1967 Volume 40 Issue 9 Pages 2063-2068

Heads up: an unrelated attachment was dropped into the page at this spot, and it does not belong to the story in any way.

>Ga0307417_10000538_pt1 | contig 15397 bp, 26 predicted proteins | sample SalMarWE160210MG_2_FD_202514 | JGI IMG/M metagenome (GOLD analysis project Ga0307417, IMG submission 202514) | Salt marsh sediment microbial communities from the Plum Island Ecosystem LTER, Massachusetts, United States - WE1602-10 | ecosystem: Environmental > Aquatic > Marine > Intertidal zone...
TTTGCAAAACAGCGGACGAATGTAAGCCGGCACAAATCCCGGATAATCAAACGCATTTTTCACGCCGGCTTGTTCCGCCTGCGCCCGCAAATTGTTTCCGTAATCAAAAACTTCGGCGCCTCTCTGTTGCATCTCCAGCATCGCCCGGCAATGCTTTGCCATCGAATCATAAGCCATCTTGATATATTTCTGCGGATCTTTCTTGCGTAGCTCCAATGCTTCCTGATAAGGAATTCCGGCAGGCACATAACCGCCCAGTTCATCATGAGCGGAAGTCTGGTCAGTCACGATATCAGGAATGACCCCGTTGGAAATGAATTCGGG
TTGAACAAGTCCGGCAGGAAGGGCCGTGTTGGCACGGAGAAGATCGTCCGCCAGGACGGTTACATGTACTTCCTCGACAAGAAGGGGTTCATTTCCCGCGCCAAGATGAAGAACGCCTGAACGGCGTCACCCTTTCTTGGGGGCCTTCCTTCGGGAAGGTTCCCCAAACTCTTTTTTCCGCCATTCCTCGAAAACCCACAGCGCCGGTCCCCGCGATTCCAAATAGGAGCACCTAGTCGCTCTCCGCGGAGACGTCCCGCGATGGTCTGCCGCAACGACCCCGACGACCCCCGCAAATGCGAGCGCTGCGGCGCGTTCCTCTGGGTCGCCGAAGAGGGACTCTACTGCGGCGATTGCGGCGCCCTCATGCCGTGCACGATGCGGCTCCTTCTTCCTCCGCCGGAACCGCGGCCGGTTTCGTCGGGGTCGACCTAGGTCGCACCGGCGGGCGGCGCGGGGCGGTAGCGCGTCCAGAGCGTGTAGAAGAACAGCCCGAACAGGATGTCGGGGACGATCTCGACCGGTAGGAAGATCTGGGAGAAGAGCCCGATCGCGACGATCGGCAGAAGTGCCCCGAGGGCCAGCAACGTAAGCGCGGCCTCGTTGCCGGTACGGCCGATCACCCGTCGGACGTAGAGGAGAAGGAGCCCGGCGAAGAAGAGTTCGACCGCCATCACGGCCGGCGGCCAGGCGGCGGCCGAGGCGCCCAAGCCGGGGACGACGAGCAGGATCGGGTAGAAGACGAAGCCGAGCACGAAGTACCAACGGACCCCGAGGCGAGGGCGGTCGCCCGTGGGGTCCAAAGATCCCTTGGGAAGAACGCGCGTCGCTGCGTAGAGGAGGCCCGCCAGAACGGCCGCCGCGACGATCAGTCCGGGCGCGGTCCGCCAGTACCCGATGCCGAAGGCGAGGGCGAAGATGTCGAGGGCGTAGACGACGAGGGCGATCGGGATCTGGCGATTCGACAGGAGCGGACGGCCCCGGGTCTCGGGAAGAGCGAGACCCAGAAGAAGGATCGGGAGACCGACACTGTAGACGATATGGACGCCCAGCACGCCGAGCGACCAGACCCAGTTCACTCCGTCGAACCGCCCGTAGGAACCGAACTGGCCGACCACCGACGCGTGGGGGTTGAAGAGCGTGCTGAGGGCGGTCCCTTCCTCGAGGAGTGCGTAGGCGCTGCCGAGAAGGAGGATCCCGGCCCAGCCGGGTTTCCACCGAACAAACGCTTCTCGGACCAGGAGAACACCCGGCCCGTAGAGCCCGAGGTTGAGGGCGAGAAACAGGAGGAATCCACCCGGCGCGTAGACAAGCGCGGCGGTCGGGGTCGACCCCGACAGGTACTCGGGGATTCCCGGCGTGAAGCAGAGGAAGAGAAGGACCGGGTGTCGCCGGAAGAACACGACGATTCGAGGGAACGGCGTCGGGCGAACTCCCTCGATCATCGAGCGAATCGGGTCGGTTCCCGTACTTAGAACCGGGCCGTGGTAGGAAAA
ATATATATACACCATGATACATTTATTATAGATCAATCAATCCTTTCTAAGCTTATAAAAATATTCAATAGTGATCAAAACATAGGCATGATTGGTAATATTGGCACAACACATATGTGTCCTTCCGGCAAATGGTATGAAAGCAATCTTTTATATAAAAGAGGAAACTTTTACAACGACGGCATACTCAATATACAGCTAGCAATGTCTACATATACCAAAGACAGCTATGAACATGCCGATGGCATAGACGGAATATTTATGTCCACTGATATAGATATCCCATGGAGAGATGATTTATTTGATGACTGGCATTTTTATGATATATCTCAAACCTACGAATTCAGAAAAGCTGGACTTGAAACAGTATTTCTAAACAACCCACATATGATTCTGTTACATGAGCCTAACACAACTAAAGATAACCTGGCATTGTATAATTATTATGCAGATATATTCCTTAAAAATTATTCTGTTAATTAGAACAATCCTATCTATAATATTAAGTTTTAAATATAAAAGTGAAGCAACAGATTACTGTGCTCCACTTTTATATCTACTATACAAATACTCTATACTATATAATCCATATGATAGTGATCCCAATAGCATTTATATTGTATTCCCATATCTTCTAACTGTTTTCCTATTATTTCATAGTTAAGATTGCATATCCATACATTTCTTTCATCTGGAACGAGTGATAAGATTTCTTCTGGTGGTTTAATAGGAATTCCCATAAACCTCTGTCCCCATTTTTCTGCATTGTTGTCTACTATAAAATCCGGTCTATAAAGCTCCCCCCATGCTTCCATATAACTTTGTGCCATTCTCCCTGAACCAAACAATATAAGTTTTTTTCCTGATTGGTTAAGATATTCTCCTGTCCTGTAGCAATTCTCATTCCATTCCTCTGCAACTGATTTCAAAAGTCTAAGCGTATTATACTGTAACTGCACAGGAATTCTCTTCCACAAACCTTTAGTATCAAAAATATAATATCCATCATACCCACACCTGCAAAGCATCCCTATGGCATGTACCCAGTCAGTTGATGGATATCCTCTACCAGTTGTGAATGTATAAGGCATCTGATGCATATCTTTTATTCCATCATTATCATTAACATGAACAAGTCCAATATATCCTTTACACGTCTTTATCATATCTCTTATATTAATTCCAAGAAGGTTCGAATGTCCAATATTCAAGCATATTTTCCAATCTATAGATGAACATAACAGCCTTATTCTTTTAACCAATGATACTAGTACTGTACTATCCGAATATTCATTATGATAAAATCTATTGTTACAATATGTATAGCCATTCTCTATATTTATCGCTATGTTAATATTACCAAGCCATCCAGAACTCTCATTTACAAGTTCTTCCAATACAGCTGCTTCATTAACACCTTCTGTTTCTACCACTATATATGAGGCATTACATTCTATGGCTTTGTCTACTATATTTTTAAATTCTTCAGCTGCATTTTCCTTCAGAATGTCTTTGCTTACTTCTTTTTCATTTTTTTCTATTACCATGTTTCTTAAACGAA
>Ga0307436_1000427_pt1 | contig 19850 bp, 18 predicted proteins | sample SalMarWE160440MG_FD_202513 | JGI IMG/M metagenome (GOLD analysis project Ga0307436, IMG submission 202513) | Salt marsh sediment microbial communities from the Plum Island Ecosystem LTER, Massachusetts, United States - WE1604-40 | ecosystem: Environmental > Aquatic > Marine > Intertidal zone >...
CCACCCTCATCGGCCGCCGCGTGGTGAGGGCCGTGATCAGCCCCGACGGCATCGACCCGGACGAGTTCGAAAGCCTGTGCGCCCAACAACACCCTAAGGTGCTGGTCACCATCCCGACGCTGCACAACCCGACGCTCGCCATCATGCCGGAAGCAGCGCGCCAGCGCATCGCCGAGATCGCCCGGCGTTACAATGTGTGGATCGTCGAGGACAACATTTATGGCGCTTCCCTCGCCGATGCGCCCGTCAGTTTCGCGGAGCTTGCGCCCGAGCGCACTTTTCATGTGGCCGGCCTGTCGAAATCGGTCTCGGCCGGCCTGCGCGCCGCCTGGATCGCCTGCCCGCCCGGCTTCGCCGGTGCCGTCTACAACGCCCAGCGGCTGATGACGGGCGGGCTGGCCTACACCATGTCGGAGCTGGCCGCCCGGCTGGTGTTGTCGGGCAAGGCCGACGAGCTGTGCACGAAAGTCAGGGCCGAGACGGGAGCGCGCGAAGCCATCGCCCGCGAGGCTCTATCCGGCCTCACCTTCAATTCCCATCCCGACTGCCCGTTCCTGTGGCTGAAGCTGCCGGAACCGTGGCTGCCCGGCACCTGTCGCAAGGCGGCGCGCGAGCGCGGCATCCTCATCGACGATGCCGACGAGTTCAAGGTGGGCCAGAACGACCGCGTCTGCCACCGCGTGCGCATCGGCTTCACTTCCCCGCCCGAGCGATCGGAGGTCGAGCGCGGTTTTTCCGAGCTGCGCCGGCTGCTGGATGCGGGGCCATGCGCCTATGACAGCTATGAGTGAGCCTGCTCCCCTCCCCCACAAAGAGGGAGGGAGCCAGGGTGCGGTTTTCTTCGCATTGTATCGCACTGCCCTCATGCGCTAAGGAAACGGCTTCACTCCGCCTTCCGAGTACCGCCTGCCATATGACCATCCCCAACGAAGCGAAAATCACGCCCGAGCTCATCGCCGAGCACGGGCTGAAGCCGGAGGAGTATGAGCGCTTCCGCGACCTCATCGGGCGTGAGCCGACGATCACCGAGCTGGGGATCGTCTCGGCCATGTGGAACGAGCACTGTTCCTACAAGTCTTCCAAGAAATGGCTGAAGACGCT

Ultrasonic investigations of aqueous solutions of polyethylene glycol solutions have been made by means of an ultrasonic pulse technique. Two samples of the polymer have been used, the molecular weights being 4000 and about 6000. The measurements of the sound velocity and of the absorption have been made on 5–30 wt% solutions of the polymers, together with an ethylene glycol-water mixture for the sake of comparison, over the frequency range of 5–45 Mc/sec. The temperature has been varied over the range of 10–70°C. It has been found that the velocity vs. temperature curve for each solution has a peak, and that the peak has a trend to shift to a lower temperature with the increase in the concentration. From the absorption data obtained, it has been found that a characteristic relaxation frequency appears near 40 Mc/sec at room temperatures. The magnitude of the absorption has been found to increase linearly approximately with the increase in the concentration, and to be independent of the molecular weight of the polymers at least in the range studied. From the temperature dependence of the relaxation frequency, the apparent activation energy of the relaxation process has been estimated to be not larger than 1 kcal/mol. It has been concluded from the results that the source of the relaxation process is not the hydrogen bonding between polymer molecules and water, as recently stated by G. G. Hammes et al. (J. Phys. Chem., 70, 1610 (1966)), but some intramolecular process.
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